During my morning meditation, the unrest enters my consciousness.

When you slow down, focus on the breath, letting thought evaporate, the undercurrent is exposed and inflamed.

It takes special tools to let it go, to be able to come back to now, to my focus.

I avoid things that carry danger and worry as much as possible, now.

Other times it can be white knuckle exposure therapy, tiptoeing into perceived danger, feeling about to explode, or faint.

Some things are just too painful to be worthwhile, crowds and people ignite my distrust, and it is a arduous ordeal that leads to more isolation.

We avoid it differently as PTSD ages, as we slowly heal certain areas.

My fight or flight does not erupt for triggers but my intrusive negative thoughts have taken over carrying my danger.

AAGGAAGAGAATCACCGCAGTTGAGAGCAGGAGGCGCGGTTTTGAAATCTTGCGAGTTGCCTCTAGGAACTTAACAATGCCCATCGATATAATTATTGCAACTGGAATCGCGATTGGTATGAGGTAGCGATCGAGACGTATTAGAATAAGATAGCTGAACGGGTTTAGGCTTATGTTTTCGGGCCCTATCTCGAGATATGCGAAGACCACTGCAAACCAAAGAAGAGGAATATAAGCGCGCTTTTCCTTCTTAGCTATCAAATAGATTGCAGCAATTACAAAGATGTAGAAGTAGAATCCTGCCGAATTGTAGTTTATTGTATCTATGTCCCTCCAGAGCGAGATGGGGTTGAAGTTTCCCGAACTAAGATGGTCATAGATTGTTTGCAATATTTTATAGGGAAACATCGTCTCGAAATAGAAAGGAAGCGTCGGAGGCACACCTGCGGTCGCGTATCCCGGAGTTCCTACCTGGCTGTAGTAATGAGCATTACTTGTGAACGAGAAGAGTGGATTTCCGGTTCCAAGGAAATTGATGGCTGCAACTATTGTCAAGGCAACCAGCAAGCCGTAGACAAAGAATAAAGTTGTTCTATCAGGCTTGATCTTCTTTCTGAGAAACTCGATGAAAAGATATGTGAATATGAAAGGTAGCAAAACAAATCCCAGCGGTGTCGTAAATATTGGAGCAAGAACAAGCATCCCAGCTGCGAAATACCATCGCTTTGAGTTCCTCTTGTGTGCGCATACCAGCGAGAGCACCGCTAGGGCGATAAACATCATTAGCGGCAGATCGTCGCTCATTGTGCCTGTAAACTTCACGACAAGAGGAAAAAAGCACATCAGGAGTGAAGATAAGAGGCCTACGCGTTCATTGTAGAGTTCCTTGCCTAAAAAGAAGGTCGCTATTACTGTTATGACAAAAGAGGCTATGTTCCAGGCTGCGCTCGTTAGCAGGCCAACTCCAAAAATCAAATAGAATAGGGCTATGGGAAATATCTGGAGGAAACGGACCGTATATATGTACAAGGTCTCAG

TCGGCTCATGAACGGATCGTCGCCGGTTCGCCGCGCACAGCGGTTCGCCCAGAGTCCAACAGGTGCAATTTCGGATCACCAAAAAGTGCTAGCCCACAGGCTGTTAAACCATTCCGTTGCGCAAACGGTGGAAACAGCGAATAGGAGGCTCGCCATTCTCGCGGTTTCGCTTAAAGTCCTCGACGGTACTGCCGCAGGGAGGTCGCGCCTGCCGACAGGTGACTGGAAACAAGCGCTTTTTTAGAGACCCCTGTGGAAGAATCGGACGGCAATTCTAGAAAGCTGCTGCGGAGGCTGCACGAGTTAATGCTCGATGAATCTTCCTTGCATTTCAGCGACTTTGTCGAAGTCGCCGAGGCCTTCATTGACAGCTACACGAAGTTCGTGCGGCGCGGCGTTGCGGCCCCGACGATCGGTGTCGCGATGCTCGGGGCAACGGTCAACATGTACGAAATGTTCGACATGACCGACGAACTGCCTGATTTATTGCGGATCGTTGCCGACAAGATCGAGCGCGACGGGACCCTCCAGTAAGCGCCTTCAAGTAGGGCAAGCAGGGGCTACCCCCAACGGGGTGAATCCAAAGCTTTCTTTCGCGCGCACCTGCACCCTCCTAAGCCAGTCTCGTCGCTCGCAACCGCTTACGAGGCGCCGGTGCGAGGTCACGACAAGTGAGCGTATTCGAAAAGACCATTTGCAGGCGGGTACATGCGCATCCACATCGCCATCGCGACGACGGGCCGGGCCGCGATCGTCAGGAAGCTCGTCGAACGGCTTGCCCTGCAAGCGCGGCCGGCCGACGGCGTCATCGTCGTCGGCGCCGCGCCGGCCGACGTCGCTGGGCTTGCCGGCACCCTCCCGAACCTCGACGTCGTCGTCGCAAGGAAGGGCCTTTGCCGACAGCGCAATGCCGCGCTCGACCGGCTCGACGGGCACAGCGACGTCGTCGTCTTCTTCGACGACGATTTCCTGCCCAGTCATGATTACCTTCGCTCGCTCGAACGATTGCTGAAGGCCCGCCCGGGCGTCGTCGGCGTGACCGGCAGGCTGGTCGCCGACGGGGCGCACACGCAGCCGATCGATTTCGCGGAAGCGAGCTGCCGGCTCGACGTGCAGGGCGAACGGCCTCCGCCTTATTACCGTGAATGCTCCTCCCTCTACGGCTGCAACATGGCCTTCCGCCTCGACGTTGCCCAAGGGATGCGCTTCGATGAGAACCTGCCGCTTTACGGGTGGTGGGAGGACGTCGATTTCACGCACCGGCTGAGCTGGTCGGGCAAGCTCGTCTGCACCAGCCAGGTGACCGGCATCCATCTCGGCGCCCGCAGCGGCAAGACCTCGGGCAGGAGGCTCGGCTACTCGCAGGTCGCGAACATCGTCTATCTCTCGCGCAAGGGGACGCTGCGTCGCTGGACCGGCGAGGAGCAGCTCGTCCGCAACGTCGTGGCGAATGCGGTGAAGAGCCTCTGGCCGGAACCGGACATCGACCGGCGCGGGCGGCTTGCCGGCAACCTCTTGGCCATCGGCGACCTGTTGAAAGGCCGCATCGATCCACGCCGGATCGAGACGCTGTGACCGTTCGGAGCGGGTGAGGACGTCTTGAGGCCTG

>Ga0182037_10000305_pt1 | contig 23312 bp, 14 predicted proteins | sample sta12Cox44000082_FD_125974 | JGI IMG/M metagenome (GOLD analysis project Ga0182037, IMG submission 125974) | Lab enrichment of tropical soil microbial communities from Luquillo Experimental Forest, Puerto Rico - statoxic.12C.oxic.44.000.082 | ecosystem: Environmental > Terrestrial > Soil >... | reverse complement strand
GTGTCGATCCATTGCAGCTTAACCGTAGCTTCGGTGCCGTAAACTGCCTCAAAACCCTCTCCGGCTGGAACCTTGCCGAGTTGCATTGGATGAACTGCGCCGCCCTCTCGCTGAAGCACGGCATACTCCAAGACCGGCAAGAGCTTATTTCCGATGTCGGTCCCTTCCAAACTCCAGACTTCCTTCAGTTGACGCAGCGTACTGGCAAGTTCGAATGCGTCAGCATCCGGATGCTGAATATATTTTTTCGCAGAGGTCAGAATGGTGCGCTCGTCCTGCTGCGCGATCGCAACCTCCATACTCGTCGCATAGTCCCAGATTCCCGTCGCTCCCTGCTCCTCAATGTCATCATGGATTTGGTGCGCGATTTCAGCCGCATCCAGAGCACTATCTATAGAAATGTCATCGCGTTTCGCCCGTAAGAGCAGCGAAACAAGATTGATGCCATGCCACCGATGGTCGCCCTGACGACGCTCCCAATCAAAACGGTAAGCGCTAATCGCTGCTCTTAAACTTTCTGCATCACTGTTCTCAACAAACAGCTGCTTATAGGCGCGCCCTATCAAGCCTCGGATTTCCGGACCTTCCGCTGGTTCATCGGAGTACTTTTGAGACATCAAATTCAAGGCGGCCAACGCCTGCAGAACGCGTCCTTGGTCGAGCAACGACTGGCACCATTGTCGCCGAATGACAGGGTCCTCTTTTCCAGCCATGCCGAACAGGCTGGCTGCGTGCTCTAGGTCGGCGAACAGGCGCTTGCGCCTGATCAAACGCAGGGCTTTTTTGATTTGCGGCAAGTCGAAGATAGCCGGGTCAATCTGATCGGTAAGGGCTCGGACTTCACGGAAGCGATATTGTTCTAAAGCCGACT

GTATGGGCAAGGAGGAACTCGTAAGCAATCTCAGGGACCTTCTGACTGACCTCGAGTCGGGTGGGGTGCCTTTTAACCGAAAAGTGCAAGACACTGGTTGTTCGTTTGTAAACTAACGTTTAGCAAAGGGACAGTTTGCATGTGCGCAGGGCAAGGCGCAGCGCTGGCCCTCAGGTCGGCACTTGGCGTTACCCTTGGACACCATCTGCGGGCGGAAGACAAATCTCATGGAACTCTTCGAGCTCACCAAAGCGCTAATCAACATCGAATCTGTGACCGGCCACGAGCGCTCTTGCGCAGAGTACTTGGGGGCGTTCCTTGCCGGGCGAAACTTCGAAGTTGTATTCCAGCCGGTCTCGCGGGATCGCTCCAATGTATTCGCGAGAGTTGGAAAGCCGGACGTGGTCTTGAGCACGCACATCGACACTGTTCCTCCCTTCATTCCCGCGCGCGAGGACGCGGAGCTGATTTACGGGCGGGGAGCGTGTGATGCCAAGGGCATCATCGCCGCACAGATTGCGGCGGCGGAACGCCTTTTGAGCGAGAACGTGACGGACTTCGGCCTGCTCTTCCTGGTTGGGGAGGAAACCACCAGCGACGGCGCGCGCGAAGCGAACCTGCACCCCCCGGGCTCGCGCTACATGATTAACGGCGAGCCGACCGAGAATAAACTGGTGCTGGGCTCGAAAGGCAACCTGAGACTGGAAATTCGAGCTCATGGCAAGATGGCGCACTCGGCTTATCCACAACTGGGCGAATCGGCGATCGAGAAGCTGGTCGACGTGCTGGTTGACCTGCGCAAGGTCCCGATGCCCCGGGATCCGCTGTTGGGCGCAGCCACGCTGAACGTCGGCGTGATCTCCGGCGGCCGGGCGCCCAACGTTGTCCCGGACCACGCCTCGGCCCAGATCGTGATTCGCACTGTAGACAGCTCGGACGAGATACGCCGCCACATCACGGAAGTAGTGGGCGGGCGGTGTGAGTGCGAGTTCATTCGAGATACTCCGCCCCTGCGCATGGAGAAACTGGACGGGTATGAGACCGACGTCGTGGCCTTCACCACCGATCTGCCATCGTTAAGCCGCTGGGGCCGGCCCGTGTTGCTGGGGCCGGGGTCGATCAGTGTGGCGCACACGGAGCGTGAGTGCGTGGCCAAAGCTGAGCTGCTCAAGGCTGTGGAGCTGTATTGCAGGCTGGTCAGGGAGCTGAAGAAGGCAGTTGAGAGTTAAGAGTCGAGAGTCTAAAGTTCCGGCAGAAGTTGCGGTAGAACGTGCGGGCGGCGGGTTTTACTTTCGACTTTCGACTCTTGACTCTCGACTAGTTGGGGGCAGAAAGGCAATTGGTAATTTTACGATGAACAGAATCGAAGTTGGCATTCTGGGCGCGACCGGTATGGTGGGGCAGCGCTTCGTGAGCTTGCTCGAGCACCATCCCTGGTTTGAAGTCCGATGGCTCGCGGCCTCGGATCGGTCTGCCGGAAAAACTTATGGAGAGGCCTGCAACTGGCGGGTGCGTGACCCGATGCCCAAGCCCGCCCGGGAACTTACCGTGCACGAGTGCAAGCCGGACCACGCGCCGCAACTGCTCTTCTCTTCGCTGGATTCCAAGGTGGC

The time and energy spent dealing with all this turmoil are enormous.

My internal world as you can see is a battlefield.

It is a war created by childhood abuse.

Old age has either weakened me or PTSD has gained power or a combination of both.

There are many pitfalls to combating this mental illness, the chance of self-medicating to stop the pain, the chance of becoming a victim, or the chance of self-harm.

Giving up brings real danger, real consequences.

Be strong, discount the noise, and keep swimming upstream.

Life has always arrived at a fervent pace for us, always too quick and with way too much danger.
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Fear and worry arrive before Thought

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My kid brain was always grappling with fear, worry, and doubt, always receiving negative feedback from my caregivers, always anxious, and on edge.

This made a lasting impact on early habits, the fear must have been off the charts to emblazon such a permanent trait.

Worry, doubt, and fear were my dominant emotions, I hid back then, trying to avoid failure.

I find myself at 70 becoming aware of this negative river flowing under the surface, in my subconscious.

It is all abstract, the mind’s pattern of thought, our neural network, what comes out of the ether.